Long-term care providers have made remarkable progress in reducing antipsychotics. Now it’s time to turn the attention to antidepressants.
A recent quality improvement project, which had results published in the Annals of Long-Term Care, was a fascinating look into how this can succeed, and how barriers come up.
Alicia Harbison, D.O., and Joseph Mwesige, M.D, oversaw the project at a nursing home in 2017. Their goal was decreasing the use of antidepressants among 55 residents by 25% within three months.
Around half of the residents involved had dementia, not depression, which can have similar symptoms. Harbison noted that many of the residents were no longer able to tell the clinicians how long they had been on a specific medication, and there was no access to their previous electronic health records.
“A common issue is that our elderly patients were placed on a medication and were never told when to stop it,” she said. “As they aged and have other medical conditions, then they have blood pressure medications and various other drugs, and no one has thought, ‘When do we stop the antidepressant?’”
In a conversation with Harbison, one aspect that struck me was the resistance she and her colleagues faced.
The first, somewhat expected, was from family members.
“We’d hear, ‘She’s been super happy with it. Why would you change that?’ Or, ‘My father’s physician tried to wean him off constipation medication and then he felt terrible, so why should we trust you?’” she said.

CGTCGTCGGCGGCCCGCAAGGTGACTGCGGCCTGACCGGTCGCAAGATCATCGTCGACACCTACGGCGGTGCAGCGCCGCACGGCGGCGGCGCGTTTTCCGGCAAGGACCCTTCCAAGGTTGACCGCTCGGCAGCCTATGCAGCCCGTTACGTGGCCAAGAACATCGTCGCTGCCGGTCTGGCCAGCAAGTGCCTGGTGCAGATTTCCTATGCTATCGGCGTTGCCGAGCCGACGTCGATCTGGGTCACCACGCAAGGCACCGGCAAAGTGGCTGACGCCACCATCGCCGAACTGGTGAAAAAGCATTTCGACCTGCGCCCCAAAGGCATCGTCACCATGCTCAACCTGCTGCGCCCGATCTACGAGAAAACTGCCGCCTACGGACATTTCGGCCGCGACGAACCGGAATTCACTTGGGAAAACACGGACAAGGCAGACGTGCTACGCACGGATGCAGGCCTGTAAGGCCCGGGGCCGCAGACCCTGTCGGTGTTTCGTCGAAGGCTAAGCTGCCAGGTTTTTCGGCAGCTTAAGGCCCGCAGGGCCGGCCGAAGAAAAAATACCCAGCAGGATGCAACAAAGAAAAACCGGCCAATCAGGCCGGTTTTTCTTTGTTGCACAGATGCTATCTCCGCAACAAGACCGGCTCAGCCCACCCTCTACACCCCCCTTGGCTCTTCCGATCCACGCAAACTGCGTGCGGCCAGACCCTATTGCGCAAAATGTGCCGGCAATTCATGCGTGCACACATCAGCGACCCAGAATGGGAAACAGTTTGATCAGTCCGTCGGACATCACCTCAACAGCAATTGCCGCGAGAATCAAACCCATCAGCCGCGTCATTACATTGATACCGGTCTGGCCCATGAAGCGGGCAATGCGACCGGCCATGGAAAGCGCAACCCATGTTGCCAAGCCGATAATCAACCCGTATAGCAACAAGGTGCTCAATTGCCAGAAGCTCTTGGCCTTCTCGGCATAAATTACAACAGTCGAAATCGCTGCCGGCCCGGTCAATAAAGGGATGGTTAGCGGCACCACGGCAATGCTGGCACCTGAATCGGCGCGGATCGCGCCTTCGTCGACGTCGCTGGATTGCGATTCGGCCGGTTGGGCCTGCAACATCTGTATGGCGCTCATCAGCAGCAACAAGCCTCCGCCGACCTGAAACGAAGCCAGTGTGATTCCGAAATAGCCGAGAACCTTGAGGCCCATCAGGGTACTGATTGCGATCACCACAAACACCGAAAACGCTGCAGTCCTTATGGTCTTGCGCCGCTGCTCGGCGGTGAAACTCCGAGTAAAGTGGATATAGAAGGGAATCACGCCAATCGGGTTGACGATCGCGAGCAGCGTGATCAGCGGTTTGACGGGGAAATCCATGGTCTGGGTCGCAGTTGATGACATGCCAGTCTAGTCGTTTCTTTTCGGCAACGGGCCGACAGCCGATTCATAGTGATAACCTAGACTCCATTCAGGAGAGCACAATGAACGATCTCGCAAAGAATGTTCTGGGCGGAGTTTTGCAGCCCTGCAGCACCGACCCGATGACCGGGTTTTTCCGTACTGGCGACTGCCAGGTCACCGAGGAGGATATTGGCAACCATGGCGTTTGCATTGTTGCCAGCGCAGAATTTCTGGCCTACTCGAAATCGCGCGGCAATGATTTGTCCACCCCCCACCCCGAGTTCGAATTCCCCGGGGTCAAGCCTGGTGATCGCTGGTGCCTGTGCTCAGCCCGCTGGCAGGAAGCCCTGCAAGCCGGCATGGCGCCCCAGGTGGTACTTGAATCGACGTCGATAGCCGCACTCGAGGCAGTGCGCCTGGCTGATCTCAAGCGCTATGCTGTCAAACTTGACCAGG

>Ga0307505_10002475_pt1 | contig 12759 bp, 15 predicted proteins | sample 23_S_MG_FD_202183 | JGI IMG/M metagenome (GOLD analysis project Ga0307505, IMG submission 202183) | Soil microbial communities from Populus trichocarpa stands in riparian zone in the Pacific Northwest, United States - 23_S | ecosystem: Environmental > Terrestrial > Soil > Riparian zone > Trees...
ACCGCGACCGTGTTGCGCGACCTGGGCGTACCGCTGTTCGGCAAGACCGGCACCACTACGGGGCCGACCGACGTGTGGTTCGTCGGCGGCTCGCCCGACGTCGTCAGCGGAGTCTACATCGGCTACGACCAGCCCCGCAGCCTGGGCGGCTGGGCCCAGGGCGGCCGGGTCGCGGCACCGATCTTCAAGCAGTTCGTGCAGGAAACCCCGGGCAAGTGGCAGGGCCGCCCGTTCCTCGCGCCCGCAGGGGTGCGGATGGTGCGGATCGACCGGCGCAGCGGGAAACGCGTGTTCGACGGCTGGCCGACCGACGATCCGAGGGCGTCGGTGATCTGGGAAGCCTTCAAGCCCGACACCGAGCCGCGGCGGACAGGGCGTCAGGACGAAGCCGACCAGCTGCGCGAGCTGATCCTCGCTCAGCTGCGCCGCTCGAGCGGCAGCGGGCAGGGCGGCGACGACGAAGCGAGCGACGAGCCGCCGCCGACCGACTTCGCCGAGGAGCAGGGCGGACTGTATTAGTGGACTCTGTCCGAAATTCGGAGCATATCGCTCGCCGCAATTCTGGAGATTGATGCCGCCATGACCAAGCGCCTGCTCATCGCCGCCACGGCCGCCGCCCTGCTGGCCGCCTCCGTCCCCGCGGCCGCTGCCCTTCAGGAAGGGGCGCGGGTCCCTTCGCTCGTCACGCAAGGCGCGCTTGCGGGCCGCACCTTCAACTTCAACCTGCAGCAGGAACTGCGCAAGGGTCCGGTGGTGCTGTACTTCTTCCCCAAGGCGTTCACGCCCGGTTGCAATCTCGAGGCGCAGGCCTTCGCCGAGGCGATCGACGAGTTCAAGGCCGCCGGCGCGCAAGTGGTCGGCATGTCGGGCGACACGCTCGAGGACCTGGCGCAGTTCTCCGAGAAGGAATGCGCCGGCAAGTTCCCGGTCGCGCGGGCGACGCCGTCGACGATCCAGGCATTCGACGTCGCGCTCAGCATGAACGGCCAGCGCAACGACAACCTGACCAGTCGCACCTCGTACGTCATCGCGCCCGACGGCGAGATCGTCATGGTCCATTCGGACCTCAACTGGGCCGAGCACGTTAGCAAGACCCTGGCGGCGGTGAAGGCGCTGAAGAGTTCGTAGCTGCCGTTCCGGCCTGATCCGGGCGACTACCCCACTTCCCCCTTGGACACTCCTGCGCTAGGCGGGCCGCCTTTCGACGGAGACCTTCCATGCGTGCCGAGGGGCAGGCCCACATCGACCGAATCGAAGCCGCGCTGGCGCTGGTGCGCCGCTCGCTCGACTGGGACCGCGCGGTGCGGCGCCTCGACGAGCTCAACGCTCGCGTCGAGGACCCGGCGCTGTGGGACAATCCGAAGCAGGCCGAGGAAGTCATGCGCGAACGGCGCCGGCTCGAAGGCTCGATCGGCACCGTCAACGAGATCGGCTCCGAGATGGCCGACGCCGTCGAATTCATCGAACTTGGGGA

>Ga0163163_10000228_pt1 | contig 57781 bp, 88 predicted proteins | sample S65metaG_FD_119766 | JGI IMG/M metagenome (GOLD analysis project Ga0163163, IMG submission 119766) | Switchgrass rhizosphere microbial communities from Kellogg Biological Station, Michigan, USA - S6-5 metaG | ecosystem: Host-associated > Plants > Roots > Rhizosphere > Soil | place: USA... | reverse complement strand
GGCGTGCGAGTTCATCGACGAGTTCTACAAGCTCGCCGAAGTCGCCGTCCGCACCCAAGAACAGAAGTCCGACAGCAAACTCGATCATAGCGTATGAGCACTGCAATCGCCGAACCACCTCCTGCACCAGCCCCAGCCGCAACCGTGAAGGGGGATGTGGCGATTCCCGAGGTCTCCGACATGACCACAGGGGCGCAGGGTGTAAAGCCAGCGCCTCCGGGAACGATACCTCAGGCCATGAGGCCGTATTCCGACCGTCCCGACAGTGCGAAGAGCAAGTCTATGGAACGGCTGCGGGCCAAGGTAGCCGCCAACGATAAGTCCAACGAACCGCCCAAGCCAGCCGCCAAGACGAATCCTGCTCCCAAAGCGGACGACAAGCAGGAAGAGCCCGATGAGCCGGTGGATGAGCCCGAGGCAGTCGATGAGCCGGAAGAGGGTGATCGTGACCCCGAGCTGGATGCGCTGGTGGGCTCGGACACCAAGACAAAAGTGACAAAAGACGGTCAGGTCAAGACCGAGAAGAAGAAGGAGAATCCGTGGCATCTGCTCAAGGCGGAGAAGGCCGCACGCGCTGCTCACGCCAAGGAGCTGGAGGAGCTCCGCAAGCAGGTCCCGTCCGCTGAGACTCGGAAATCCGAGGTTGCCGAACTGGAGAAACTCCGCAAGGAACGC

In these cases, Harbison and Mwesige would patiently listen and explain that the resident seemed happy, and that the antidepressant was interacting with other medications that can cause more harm than good.
“On average about half of the patient’s families were willing to work with us on stopping the medications,” she said. Nurses would alert her team if a family was known to be resistant to change, in which case Harbison could direct her attention toward those more interested in moving forward.
Yet one disappointing aspect of the project, to me, was the resistance from many of the nurses. Before Harbison began her project, she gave a presentation on the project to explain the risks and benefits. While mandatory, only about a fourth of the nurses showed up.
“We were really trying to get the nurses involved,” she said. But the lack of communication meant some nurses became upset when Harbison began reducing medications, especially if it meant the resident began wandering.
I get it — nurses don’t feel they can spend time to listen to a presentation. They are busy. But to complain afterward makes me itchy. It’s a little bit like when you tell your child they’ll lose the use of the car if they bring home a lousy grade. Just because they weren’t listening to you likely doesn’t sway your decision to take the keys away.
Harbison is to be commended for her work, especially given the lack of studies on the effects of the medications in the long run. (As she noted, it’s tough to get funding for a project such as this.) She says they’re looking at new ways to make sure nurses hear the presentation when it’s given in the future.
After all, we’re ultimately all on the same team around improving quality. Blood pressure spikes or drops, hypertension, dizziness, fractures, gastrointestinal upset and drug-to-drug interaction are all what we want our residents to avoid, and they can be exacerbated by these antidepressants.
“A lot of residents were on five-plus medications,” Harbison said. “For most people, many medications you grow out of, or change so that you don’t need them anymore.”
Follow Senior Editor Elizabeth Newman @TigerELN.